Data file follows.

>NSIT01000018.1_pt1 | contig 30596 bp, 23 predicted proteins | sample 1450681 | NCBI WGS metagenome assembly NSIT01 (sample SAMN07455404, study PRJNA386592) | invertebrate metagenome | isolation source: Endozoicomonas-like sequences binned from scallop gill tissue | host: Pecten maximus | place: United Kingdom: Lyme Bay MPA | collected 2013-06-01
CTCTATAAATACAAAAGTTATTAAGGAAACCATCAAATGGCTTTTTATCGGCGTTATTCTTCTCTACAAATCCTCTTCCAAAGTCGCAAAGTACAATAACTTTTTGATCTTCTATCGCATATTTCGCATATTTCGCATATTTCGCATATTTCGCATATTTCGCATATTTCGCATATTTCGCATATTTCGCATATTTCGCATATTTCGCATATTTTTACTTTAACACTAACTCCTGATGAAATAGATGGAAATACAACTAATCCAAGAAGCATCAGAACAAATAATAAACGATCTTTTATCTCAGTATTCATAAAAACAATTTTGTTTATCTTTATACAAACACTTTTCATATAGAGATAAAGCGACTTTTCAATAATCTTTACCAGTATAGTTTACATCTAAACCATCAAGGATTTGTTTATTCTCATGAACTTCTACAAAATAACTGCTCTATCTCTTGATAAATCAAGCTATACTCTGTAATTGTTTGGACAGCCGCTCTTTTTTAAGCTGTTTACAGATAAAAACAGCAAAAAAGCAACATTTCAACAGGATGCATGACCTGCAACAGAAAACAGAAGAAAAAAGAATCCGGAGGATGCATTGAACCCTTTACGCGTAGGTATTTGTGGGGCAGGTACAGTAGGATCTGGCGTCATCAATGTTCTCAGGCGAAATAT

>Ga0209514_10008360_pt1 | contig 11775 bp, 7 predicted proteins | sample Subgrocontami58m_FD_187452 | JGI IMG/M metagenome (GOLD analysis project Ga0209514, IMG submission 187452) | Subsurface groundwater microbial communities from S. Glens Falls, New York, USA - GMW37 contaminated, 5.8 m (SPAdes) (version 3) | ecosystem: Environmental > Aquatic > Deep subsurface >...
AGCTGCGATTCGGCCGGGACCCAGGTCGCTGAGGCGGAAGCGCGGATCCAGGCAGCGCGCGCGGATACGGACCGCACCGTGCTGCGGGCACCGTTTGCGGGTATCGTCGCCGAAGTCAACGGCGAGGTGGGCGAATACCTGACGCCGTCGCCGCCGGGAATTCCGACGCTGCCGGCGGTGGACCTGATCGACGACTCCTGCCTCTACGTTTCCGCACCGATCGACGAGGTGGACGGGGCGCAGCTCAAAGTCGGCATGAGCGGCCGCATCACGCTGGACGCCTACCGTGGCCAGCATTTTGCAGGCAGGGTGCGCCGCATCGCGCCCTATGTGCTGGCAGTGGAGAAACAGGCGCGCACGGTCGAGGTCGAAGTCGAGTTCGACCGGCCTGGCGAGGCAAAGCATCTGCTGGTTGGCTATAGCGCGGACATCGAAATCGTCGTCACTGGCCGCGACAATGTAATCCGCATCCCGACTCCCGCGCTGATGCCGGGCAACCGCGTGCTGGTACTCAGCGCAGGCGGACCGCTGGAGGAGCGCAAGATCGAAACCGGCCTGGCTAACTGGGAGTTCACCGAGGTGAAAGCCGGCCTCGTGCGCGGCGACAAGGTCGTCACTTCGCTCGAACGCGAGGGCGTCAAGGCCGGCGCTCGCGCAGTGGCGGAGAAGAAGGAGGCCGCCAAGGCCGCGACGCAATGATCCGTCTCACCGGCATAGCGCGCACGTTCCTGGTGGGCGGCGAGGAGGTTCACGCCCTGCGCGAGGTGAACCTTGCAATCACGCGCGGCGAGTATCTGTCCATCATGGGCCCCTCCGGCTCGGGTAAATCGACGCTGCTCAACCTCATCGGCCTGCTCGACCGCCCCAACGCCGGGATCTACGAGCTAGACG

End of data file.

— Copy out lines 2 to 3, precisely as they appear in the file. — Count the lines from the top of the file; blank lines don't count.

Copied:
CTCTATAAATACAAAAGTTATTAAGGAAACCATCAAATGGCTTTTTATCGGCGTTATTCTTCTCTACAAATCCTCTTCCAAAGTCGCAAAGTACAATAACTTTTTGATCTTCTATCGCATATTTCGCATATTTCGCATATTTCGCATATTTCGCATATTTCGCATATTTCGCATATTTCGCATATTTCGCATATTTCGCATATTTCGCATATTTTTACTTTAACACTAACTCCTGATGAAATAGATGGAAATACAACTAATCCAAGAAGCATCAGAACAAATAATAAACGATCTTTTATCTCAGTATTCATAAAAACAATTTTGTTTATCTTTATACAAACACTTTTCATATAGAGATAAAGCGACTTTTCAATAATCTTTACCAGTATAGTTTACATCTAAACCATCAAGGATTTGTTTATTCTCATGAACTTCTACAAAATAACTGCTCTATCTCTTGATAAATCAAGCTATACTCTGTAATTGTTTGGACAGCCGCTCTTTTTTAAGCTGTTTACAGATAAAAACAGCAAAAAAGCAACATTTCAACAGGATGCATGACCTGCAACAGAAAACAGAAGAAAAAAGAATCCGGAGGATGCATTGAACCCTTTACGCGTAGGTATTTGTGGGGCAGGTACAGTAGGATCTGGCGTCATCAATGTTCTCAGGCGAAATAT

>Ga0209514_10008360_pt1 | contig 11775 bp, 7 predicted proteins | sample Subgrocontami58m_FD_187452 | JGI IMG/M metagenome (GOLD analysis project Ga0209514, IMG submission 187452) | Subsurface groundwater microbial communities from S. Glens Falls, New York, USA - GMW37 contaminated, 5.8 m (SPAdes) (version 3) | ecosystem: Environmental > Aquatic > Deep subsurface >...